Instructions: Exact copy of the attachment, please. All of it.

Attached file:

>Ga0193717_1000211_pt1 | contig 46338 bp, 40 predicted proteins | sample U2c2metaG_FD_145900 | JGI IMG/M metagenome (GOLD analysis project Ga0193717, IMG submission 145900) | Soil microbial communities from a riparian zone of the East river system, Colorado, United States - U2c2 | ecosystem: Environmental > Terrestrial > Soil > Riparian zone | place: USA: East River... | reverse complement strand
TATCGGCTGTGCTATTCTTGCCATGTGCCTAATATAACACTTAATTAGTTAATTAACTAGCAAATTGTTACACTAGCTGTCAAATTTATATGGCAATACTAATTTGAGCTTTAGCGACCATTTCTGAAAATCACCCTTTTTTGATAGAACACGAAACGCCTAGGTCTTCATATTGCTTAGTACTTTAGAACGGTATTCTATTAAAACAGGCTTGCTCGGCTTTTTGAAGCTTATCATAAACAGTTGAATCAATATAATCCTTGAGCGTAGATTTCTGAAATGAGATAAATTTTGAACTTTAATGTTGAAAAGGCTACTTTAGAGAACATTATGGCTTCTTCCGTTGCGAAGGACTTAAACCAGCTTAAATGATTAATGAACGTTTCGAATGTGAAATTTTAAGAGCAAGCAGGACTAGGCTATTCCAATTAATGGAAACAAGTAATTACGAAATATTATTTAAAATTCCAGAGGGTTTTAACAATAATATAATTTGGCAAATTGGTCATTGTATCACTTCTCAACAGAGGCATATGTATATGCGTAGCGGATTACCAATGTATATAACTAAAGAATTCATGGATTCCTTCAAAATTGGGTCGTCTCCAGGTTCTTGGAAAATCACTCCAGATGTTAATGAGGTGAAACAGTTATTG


>Ga0193717_1000211_pt1 | contig 46338 bp, 40 predicted proteins | sample U2c2metaG_FD_145900 | JGI IMG/M metagenome (GOLD analysis project Ga0193717, IMG submission 145900) | Soil microbial communities from a riparian zone of the East river system, Colorado, United States - U2c2 | ecosystem: Environmental > Terrestrial > Soil > Riparian zone | place: USA: East River... | reverse complement strand
TATCGGCTGTGCTATTCTTGCCATGTGCCTAATATAACACTTAATTAGTTAATTAACTAGCAAATTGTTACACTAGCTGTCAAATTTATATGGCAATACTAATTTGAGCTTTAGCGACCATTTCTGAAAATCACCCTTTTTTGATAGAACACGAAACGCCTAGGTCTTCATATTGCTTAGTACTTTAGAACGGTATTCTATTAAAACAGGCTTGCTCGGCTTTTTGAAGCTTATCATAAACAGTTGAATCAATATAATCCTTGAGCGTAGATTTCTGAAATGAGATAAATTTTGAACTTTAATGTTGAAAAGGCTACTTTAGAGAACATTATGGCTTCTTCCGTTGCGAAGGACTTAAACCAGCTTAAATGATTAATGAACGTTTCGAATGTGAAATTTTAAGAGCAAGCAGGACTAGGCTATTCCAATTAATGGAAACAAGTAATTACGAAATATTATTTAAAATTCCAGAGGGTTTTAACAATAATATAATTTGGCAAATTGGTCATTGTATCACTTCTCAACAGAGGCATATGTATATGCGTAGCGGATTACCAATGTATATAACTAAAGAATTCATGGATTCCTTCAAAATTGGGTCGTCTCCAGGTTCTTGGAAAATCACTCCAGATGTTAATGAGGTGAAACAGTTATTG